He noted Senate version, now fully adopted by the House of Representatives, put some order, transparency, and accountability by prioritizing the distribution of medical supplies and the augmentation of the budget; limiting the President’s power to realign funds to “savings” within the executive branch, granting grace periods for loans and rental payments; including an expanded and more comprehensive dole program; providing P5,000 to P8,000 emergency subsidy a month, for a period of two months, to 18 million low-income families; exempting from import taxes equipment and supplies needed for the COVID-19 response; grants P100,000 or P1 million to public and private health workers who may contract or die from COVID-19; requiring the President to report to Congress weekly all acts performed as a result of the law; removing from the President the delegation of penal powers and specifies punishable acts under the law; clarifying that the Constitution prevails over any provision of the law; and making the effectivity of the law three months unless extended by Congress.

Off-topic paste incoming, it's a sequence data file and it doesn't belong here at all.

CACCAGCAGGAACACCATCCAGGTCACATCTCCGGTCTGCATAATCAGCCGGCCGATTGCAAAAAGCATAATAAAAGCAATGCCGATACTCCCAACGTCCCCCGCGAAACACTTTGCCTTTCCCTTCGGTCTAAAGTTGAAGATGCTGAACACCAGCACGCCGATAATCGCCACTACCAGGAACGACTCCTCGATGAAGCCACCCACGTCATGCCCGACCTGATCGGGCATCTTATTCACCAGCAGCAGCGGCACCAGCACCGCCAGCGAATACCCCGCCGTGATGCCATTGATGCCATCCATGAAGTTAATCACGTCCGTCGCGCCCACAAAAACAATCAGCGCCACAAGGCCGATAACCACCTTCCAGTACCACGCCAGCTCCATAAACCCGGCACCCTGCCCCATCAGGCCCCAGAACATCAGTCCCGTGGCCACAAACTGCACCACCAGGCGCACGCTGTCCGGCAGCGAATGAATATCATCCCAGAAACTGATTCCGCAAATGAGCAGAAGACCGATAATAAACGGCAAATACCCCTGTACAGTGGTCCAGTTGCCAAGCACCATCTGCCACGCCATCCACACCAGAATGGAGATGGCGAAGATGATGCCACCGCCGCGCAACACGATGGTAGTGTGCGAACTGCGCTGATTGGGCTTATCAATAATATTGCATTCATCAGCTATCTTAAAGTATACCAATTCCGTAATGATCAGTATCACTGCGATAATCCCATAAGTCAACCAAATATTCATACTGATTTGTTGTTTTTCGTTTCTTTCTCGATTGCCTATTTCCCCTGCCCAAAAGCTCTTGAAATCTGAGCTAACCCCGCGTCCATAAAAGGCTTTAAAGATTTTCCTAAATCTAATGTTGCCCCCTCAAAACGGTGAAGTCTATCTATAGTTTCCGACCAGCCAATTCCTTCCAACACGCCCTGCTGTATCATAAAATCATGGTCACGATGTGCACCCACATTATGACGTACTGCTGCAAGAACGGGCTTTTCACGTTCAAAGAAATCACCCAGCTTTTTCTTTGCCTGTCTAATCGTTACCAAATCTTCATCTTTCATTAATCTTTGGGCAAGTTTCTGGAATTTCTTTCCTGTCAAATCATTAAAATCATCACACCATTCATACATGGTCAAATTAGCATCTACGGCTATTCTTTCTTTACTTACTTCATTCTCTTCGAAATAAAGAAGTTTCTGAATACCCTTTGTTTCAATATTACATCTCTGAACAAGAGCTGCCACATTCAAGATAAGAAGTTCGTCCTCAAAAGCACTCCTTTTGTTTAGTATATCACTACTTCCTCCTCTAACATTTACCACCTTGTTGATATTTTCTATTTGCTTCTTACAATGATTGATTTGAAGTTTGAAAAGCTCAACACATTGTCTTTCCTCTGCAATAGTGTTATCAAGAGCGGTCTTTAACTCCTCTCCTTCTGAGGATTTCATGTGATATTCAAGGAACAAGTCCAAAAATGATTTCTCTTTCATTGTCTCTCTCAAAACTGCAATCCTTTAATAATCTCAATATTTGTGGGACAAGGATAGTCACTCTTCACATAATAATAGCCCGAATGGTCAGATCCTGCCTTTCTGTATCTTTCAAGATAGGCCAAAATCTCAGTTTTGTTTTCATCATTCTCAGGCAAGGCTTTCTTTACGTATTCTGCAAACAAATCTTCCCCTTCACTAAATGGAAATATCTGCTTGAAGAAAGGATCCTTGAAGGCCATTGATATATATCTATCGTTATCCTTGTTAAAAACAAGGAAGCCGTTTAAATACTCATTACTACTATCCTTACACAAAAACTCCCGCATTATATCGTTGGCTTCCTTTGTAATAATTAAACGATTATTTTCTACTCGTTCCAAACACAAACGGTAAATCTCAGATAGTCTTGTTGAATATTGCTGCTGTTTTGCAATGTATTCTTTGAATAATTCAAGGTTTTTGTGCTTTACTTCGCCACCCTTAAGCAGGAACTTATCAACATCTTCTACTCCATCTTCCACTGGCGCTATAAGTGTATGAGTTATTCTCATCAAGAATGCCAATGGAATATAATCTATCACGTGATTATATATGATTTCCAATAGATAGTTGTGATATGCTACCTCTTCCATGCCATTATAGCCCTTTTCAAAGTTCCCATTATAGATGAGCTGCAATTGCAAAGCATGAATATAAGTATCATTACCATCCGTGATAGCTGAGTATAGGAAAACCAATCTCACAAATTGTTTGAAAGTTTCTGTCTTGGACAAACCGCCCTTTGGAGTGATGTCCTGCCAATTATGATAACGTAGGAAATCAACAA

“And as we said in our phone-in verbal explanation of vote, our ‘Yes’ vote comes with both a warning and an admonition.”
“It is a warning and an admonition to the Inter-Agency Task Force (IATF) that our people deserve better from them. And that the incoherent and often confusing, conflicting, and haphazard policy
pronouncements in the past two weeks ought to be the last coming from IATF,” Pangilinan said.
Hontiveros said she voted no, because of the opportunity for abuse—and also because existing laws already grant the President the powers needed to deal with a pandemic.
House leaders said they were relieved that the bill passed at dawn Tuesday, setting the stage for the President’s signing of the bill soon.
“It’s been a long day, but it’s been worth it,” Cayetano said. “But we’re going to face many, many long days in the coming weeks, unless we find a way to work together as a nation to set aside politics, to take out this toxic environment that we had before COVID-19.”